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Cats will sometimes leave their poop uncovered as a way to communicate dominance, especially if there’s more than one cat in the home or if you’ve recently welcomed a new one into your life. However, this isn’t the only reason your cat isn’t covering their poop. They’ll sometimes skip the covering step if they don’t like the texture of the litter or if there’s a medical issue afoot. If your kitty is in pain or uncomfortable while doing their business, they won’t want to spend a second in the litter box longer than they have to, thus leaving their feces uncovered.

4. Licking

Feral cats lick each other to leave a smell on the fur of their colony mates. A group of feral cats will develop a group smell that tells them which cats are part of their social group. If your cat licks you or other objects in their space, they may be trying to leave their scent.

5. Urine Marking & Spraying

Image Credit: Igor Shoshin, Shutterstock

Urine marking happens in one of two ways: spraying urine on vertical surfaces or urinating on horizontal surfaces. The difference between the two behaviors is what your cat does during urination. When a cat sprays, they will back up into the area, may or may not quiver their tail, and urinate. Regular urination occurs when they squat to pee on a horizontal surface.

Both spraying and urine marking are used to mark territory but urine ‘squat’ marking needs to be differentiated from increased frequency of urination for medical reasons.

How to Address Inappropriate Marking Behaviors

Urine marking and spraying can be incredibly messy and stinky, so what do you do if your kitty engages in such behaviors?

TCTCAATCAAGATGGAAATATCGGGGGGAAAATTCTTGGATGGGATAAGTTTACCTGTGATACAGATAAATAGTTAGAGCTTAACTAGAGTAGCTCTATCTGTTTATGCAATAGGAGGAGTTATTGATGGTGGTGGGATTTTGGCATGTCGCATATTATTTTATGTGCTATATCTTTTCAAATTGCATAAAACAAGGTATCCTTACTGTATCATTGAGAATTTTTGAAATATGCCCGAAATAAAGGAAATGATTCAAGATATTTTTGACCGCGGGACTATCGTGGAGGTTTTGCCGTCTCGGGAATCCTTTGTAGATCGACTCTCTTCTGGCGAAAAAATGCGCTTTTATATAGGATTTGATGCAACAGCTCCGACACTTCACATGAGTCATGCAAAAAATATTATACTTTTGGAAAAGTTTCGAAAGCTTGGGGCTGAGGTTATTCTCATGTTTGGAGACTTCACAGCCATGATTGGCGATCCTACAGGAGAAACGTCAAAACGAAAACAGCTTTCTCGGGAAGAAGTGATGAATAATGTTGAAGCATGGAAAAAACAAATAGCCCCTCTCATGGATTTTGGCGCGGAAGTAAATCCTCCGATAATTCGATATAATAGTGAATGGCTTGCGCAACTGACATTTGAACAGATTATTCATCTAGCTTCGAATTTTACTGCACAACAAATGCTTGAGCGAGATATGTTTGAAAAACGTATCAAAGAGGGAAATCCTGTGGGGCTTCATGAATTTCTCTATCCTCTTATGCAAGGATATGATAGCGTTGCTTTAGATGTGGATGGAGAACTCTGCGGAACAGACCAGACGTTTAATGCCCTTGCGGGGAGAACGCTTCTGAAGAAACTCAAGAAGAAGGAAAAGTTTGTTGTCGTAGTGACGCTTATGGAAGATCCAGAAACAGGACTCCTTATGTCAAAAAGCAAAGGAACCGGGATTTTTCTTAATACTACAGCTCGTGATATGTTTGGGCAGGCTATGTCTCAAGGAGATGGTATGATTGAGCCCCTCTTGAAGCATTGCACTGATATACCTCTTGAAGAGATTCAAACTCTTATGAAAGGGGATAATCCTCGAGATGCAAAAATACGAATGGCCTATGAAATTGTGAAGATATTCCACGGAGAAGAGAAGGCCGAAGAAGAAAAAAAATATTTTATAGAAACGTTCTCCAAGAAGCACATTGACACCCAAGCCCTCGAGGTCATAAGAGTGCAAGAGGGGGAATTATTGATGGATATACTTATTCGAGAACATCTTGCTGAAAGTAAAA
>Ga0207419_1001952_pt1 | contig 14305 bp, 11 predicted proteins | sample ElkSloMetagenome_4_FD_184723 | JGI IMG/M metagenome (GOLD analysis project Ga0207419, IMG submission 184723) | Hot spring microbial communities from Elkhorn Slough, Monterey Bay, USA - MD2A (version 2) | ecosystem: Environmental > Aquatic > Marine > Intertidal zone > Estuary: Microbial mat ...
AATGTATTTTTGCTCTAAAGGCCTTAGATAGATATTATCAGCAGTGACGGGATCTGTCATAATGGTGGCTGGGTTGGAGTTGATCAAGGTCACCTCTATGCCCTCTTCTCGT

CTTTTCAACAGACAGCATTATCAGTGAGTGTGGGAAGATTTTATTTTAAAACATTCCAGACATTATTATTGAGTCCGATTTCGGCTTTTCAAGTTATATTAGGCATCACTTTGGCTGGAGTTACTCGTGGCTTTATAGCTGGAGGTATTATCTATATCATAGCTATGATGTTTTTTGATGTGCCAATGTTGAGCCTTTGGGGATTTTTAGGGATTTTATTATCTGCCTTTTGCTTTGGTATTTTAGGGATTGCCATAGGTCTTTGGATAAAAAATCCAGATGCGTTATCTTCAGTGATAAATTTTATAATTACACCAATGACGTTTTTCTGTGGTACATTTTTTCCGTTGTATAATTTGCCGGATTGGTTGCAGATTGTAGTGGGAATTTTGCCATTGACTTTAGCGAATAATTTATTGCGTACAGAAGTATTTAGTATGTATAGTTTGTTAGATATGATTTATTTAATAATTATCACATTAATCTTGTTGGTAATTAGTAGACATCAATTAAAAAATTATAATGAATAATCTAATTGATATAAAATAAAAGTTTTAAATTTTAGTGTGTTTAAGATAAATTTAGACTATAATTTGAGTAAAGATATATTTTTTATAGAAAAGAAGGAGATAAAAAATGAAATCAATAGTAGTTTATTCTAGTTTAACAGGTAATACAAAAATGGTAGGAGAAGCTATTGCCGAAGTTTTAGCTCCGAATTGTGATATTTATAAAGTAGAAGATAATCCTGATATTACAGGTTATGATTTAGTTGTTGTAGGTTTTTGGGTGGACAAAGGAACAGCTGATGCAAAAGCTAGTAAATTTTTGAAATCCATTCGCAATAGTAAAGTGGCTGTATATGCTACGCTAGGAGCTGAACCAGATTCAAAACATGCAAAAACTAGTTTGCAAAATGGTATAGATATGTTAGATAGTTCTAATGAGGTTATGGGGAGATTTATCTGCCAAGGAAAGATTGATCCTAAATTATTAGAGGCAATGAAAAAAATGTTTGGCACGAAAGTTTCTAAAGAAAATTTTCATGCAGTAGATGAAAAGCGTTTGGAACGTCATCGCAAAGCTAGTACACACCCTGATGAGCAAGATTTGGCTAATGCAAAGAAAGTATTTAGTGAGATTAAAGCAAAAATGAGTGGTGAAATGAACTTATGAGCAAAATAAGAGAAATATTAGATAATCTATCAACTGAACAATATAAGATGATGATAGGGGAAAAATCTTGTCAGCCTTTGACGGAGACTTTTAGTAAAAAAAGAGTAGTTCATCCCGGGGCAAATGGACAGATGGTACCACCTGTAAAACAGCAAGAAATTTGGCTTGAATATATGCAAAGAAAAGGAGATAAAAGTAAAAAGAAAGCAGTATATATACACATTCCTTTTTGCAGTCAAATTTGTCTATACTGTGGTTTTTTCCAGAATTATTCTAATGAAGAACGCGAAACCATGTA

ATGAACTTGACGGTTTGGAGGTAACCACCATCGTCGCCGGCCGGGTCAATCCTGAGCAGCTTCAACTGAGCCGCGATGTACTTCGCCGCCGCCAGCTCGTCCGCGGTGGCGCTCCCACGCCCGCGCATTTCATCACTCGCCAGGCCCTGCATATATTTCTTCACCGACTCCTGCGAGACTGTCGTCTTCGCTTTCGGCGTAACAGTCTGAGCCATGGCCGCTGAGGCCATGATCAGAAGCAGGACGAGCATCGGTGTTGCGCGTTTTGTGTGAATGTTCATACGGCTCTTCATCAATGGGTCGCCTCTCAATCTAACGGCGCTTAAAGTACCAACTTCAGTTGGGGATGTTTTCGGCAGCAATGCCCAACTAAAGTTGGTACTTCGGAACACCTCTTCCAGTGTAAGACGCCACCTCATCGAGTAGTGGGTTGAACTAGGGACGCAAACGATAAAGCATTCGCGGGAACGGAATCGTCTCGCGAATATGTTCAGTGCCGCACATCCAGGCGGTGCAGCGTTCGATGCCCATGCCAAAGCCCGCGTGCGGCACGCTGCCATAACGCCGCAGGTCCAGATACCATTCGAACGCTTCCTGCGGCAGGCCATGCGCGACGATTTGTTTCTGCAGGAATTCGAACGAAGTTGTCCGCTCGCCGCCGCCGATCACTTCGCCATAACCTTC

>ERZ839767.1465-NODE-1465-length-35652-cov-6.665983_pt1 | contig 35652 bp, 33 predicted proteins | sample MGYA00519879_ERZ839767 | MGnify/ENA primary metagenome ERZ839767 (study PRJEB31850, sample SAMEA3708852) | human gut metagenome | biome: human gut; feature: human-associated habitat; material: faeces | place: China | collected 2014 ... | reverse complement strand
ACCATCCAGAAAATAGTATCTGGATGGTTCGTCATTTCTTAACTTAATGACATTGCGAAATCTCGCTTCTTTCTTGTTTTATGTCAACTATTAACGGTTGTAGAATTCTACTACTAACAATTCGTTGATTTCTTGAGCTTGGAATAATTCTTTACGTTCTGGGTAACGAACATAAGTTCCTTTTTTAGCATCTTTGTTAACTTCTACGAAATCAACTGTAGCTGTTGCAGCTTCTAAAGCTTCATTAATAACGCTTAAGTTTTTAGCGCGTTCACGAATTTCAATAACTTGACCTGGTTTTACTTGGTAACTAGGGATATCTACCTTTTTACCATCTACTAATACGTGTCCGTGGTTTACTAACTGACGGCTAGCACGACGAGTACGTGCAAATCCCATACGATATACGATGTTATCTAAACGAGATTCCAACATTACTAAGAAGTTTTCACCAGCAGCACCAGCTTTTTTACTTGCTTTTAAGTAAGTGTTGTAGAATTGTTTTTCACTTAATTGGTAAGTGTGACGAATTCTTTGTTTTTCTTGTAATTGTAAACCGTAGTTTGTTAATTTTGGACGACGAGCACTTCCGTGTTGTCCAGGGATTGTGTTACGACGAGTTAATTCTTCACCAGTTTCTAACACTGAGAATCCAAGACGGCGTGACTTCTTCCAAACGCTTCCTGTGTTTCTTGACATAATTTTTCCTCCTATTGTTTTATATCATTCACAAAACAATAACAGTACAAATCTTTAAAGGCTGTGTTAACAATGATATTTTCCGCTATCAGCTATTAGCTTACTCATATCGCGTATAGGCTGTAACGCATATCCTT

Clean thoroughly

Image Credit: Lion Day, Shutterstock

A marked spot is at a very high risk of being marked again as your cat can smell themselves and may feel they need to “freshen up” their scent. You need to completely eliminate the urine scent to break this behavior. Use cat-specific enzymatic cleaners and urine absorbers to remove the smell. You might also wish to use a blacklight to find where exactly in the room your cat marked.

Determine the “why.”

Knowing why your cat is marking their territory can help you address the behavior. For example, if they’re stressed out because they can see outdoor cats walking around your yard, you might consider restricting your cat’s access to windows.

Change the significance of the marked areas

Try feeding or playing with your kitty in areas they’ve previously marked. Cats like to keep their meal areas separate from their toileting area, so feeding them where they’ve marked before can help dissuade them from marking there again.

Keep new smells locked away

Cats will sometimes urine mark things with unfamiliar scents. Keep new objects or guest belongings in a closed closet or cabinet to prevent your cat from marking them with their scent.

Look at your litter boxes

cat looking at the litter box
Image Credit: Oleg Opryshko, Shutterstock

Though marking isn’t necessarily an elimination problem, conflicts can arise in multi-pet households if there aren’t enough litter boxes to go around. You should have one box for each cat, plus an extra one. Place them throughout your home so there’s always one accessible. Make sure the boxes are cleaned daily.

Distribute resources

Marking behaviors often occur in multi-pet households as your cats may feel there aren’t enough resources to go around. Provide multiple food and water sources, as well as scratching posts and toys, so your kitties don’t feel they claim such objects by marking. Each cat should feel that they have a core territory that’s theirs.

Talk to your vet

cat and vets
Image Credit: Stock Asso, Shutterstock

Your vet can provide some valuable insight and advice as they know your cat(s) and their medical history. They may recommend pheromone therapy or medication, depending on the severity of your cat’s marking behaviors.

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Final Thoughts

It is important to remember that territory marking is a completely natural and normal behavior in cats. Your cat is marking their territory to spite you, as much as it may feel that way, as you clean your floors or furniture with enzymatic cleaners. It might be helpful for you to think of the world through their eyes and try to give each cat what they need or want to stay happy and healthy.

Featured Image Credit: Helen Liam, Shutterstock